Going about things the wrong way?

Discussion in 'Apple TV and Home Theater' started by Smeaton1724, Apr 3, 2013.

  1. Smeaton1724, Apr 3, 2013
    Last edited: Apr 3, 2013

    macrumors regular

    Joined:
    Sep 14, 2011
    Location:
    Leeds, UK
    #1
    For years I've been digital only - totally missed the blu ray release era, still have a few hundred DVDs in a box in the garage worth very little. Anyway in the last 4 years I've upgraded from a PS3 with external 320GB to a WDTV with 500GB, then 1TB and then 2TB. Flirted with a HP Microstation but hated the size, noise and windows.

    Now I've just picked up a Mac mini refurb 2012 base model and sorting through my collection thought to just use iTunes as the complete hub under the TV with x2TB portable drives, controlled via numerous devices, streaming to and from it. In the household is:
    iPad 4 128GB
    IPhone 4 32GB
    iPhone 4S 64GB
    Galaxy Note 2 16 + 64GB
    iPad Mini 16GB
    The amount of work involved is vast. Is it worth the time and effort converting the 1TB I have of TV shows in avi and mkv to MP4/M4V?

    Or should I just forget the whole setup and migrate over to streaming packages such as Amazon, Netflix and LoveFilm - upto trying spotify I was a staunch iTunes music collector (110GB) however Spotify has made me try all manner of music and reevaluate if I need to keep so much media in my direct control or just treat it as consumable.

    Financially the cost of the mini, plus hard drives, plus the extra I spend on the top capacity device models would allow me to have 6-7 years of streaming from the above services.
     
  2. macrumors 68020

    Joined:
    Mar 15, 2012
    #2
    IMHO (and as someone who has transcoded a few hundred dvd/BR to mp4), it is only worth it if you are going to watch them and watch them repeatably or you want a copy of something that is not available through the services you cite. I suggest you go through your boxes of dvds and pick out those items that meat the above criteria and transcode them. I think you will be surprised and how few you end up with.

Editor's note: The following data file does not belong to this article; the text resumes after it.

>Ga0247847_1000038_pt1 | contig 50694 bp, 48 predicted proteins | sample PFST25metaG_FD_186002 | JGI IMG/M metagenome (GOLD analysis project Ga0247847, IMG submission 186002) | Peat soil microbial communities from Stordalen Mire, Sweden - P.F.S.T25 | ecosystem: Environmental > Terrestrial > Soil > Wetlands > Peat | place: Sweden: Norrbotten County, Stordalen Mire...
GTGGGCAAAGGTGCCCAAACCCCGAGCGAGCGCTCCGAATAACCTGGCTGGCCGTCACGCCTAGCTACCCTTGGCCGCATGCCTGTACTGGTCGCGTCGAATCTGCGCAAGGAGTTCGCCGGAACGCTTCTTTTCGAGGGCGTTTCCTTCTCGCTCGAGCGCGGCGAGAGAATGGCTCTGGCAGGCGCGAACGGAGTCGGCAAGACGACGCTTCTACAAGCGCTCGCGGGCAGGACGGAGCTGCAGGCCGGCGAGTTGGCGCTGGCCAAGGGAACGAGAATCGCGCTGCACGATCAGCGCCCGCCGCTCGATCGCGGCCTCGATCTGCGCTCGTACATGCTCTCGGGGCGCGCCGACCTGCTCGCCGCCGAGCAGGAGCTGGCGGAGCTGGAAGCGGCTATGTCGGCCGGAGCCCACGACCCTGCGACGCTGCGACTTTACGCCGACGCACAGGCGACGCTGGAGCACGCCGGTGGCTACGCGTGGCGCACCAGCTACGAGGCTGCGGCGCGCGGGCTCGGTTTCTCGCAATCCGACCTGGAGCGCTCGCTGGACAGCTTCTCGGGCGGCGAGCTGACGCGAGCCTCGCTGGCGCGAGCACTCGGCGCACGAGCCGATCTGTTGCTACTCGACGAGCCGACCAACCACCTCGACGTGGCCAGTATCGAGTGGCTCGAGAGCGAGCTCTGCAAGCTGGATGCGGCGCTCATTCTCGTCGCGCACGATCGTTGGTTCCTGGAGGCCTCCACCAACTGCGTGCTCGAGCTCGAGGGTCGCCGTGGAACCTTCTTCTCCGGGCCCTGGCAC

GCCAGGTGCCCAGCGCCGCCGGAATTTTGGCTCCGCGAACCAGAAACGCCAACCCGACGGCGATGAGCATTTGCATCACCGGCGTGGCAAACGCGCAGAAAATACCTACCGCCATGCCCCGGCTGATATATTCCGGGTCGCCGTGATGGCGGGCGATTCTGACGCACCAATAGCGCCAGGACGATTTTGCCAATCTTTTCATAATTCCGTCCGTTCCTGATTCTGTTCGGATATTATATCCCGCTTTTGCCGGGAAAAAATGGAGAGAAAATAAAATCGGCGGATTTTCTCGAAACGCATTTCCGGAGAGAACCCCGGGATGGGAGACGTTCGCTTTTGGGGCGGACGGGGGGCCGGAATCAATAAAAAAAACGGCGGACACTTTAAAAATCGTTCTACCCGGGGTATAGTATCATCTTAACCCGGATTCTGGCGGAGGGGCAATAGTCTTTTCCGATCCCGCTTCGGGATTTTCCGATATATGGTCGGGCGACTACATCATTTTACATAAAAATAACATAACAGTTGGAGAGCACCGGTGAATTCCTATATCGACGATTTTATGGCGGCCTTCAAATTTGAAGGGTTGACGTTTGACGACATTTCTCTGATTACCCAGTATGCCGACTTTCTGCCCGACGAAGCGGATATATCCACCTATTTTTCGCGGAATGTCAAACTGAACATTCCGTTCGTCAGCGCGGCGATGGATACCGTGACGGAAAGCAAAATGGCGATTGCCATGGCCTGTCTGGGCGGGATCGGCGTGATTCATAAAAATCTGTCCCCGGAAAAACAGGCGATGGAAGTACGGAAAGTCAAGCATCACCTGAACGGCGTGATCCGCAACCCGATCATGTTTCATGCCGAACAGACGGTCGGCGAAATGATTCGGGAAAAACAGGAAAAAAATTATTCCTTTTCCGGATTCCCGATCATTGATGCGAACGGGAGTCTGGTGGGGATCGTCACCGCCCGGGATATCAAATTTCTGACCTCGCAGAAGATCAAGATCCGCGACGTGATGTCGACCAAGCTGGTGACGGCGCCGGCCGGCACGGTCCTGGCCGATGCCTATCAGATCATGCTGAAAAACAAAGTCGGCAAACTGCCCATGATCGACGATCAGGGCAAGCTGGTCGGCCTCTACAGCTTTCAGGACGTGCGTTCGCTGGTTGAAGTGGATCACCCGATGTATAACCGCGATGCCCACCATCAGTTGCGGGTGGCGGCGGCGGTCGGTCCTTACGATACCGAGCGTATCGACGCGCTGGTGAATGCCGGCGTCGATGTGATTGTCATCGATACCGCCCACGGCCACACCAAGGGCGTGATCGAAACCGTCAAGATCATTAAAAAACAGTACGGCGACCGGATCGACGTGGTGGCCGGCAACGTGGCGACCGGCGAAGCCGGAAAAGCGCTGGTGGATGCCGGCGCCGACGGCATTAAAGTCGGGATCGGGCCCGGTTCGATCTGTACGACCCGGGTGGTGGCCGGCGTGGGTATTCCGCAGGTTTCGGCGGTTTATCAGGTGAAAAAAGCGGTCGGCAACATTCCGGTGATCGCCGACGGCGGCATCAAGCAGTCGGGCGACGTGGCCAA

3. macrumors 68020

    Joined:
    May 27, 2008
    #3
    look into plex, it's based on XBMC but works in a client / server model.

    the server runs on your mac (or windows, linux, or a couple other options)

    the player runs on your computer, iOS, android, roku, and some newer LG televisions. It also supports DLNA, so that covers a lot of other devices (i believe the WDlive included)


    if your player can't handle the native file, the server will convert it as you watch it. you can also stream to outside your network, but the quality will be limited by your internet connection.

    the client/server also allows you to stop watching on one device, and pick up on another.

    there is also a feature (currently requires an extra fee) that will allow you to sync media to your iOS device.

    --
    the main thing people have problems with is file naming, but it's pretty simple.

    the server and computer clients are free, the iOS and android clients are $5.
     
  4. macrumors regular

    Joined:
    Aug 2, 2012
    #4
    I have all my photos and Iphone4s videos shared by Itunes to my AppleTV3. I have transcoded my handfull of TV shows into MP4 along with all my movies. I stream them from my iMac. My two dozen Blu-rays are still sitting in my 400disk megachanger because I have nothing to play MKV 24p content. I suggest spending the time and effort to transcode all the DVD's into MKV and then from MKV to Apple format along with all the album art and metadata. You will have two separate libraries, but this will make you future proof and flexible. MKV will never go away and will always be a standard format. Trust me, when you are done, you will be happy. Having everything ready to play with a few button pushes is very cool. In the future when you get the HTPC bug, you can always play the same files with Openelec XBMC or some other media center software. Just make sure when you use Handbrake, add the Dolby Digital passthrough along with DTS passthrough for your audio streams. These are the more common audio codecs that most media center players play.
     
  5. macrumors regular

    Joined:
    Aug 2, 2012
    #5
    One final word. If you plan to digitize your DVD's, Spend the money and purchase Identify2. This is the best damn app on the app store. When you search for a movie in IMDB, you will see a TT5757473 at the top of the page where the WWW. is. Copy and past that 8 digit number into Identify2 when it says IMDB code and the app will fill in all your metadata for your movie.